Writing an Essay on Science and Technology in Agriculture

Writing an essay on science and technology in agriculture can be difficult. It requires a great deal of patience, effort, and a good understanding of the concepts. Ultimately, your essay writers should reflect your thoughts and feelings, not merely be a statement about what is happening around you.


The first wave of mechanization in farming began around the 1970s when tractors and other machinery were introduced. Later, self-propelled harvesting equipment was introduced. As technology advanced, the number of farm machinery and their use increased. By the 1960s, however, mechanization had primarily petered out, with the emphasis shifting to biological and chemical sciences and management practices. Today, agricultural machinery has become more sophisticated, enabling farmers to make better use of available land. Telematics devices enable closer connections between farmers and dealers, and inter-machine communications are expanding in agriculture. This technology allows for automated data collection from implements and tools and helps farmers monitor their operations. Today's high-end agricultural machine system is effectively a mobile geo-data collection platform, able to sense and store data.


Some critics of GMOs say they are dangerous, but supporters argue that GMOs are a safe and effective way to produce healthier crops. With the proper research and testing, GMOs can be safely commercialized. In addition, many experimental variations are available that can help minimize the risks. Some examples of such variations include avoiding excessive DNA transfer, replacing selectable marker genes with innocuous plant-derived markers, and using pigmentation as a genetic marker. Genetically modified (GMO) foods can potentially reduce the number of pesticides used in agriculture. They can also offer better nutrition and medicinal compounds for humans. If these effects are proven, consumers' resistance to GMOs will likely diminish.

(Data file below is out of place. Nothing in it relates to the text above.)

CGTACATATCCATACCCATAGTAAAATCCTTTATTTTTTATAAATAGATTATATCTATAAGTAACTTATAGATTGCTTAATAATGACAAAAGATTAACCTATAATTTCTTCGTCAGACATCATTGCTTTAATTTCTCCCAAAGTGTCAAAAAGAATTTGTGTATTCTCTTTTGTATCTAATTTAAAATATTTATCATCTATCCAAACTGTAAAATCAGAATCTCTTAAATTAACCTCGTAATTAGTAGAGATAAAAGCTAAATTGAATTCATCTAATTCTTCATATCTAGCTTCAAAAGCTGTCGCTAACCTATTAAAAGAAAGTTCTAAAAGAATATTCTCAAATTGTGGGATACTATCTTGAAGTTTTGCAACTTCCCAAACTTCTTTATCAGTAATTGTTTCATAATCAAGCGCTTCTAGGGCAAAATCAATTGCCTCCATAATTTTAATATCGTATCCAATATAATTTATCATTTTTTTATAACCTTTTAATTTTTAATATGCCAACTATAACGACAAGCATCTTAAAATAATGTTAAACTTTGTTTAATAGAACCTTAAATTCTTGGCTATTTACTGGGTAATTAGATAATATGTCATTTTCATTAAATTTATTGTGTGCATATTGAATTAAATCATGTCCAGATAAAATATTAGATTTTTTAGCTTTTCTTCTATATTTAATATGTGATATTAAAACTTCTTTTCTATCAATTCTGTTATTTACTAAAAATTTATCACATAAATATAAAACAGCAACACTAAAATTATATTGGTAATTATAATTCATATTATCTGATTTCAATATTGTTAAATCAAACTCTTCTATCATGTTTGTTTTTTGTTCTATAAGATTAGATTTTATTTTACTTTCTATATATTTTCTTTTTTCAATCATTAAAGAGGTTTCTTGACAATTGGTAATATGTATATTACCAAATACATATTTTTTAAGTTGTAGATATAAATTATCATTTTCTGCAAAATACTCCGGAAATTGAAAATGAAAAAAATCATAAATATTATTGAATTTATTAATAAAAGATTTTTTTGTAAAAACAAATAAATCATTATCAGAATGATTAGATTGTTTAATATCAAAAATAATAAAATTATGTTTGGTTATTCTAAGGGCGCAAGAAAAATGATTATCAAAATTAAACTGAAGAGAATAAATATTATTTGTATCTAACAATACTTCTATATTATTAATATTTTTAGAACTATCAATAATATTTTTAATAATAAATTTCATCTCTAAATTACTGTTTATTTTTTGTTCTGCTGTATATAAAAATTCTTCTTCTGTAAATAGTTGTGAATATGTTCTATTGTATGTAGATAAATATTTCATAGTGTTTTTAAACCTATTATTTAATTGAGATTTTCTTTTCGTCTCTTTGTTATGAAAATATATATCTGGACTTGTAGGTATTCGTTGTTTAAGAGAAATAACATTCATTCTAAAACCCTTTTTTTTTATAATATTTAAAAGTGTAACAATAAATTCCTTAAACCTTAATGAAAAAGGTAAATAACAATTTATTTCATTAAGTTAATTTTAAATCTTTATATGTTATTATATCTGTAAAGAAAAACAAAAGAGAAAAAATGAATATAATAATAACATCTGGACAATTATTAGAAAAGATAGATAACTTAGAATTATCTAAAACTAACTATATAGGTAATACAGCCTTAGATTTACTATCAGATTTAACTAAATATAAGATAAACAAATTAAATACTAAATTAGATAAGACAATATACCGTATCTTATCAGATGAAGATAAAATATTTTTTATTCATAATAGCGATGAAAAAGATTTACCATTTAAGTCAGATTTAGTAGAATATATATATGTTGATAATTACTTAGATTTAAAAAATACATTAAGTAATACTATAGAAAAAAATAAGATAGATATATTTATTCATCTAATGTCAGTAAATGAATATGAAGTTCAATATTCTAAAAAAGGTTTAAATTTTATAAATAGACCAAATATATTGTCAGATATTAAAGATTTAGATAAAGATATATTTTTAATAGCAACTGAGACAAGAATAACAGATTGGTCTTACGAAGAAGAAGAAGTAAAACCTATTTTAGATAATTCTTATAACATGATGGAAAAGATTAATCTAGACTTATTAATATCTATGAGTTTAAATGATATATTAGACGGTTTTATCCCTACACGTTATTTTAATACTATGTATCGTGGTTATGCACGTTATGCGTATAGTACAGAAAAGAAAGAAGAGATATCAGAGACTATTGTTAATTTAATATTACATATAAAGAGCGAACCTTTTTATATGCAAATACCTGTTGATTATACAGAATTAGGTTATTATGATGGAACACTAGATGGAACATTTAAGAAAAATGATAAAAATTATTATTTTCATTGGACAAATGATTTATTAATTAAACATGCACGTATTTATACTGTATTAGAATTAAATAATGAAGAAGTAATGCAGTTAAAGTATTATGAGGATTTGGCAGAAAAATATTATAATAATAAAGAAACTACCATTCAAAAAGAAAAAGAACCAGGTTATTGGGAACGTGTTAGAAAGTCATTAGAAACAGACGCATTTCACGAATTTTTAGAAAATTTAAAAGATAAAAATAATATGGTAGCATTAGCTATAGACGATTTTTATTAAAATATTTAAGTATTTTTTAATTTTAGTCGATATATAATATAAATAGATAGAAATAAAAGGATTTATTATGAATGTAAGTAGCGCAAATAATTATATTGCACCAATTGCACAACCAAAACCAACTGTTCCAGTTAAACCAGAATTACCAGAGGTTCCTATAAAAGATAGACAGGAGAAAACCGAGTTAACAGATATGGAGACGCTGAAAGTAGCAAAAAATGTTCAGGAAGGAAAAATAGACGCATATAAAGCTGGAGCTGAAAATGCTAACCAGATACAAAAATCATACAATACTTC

Artificial intelligence

AI is an increasingly popular topic in agriculture and is gaining momentum in this industry. It is an innovative technology that can help improve crop health, monitor field conditions, and increase production. It can also solve problems and create efficiencies in agricultural processes. Here are some examples of how AI is being applied in the field of agriculture. Small farmers will likely lose out to larger farms that can implement AI on a larger scale. However, it is essential to note that the adoption of AI is not without risk. It can be costly, and farmers may be in debt to acquire it. In addition, farmers may not be capable of maintaining AI technology.

Digital tools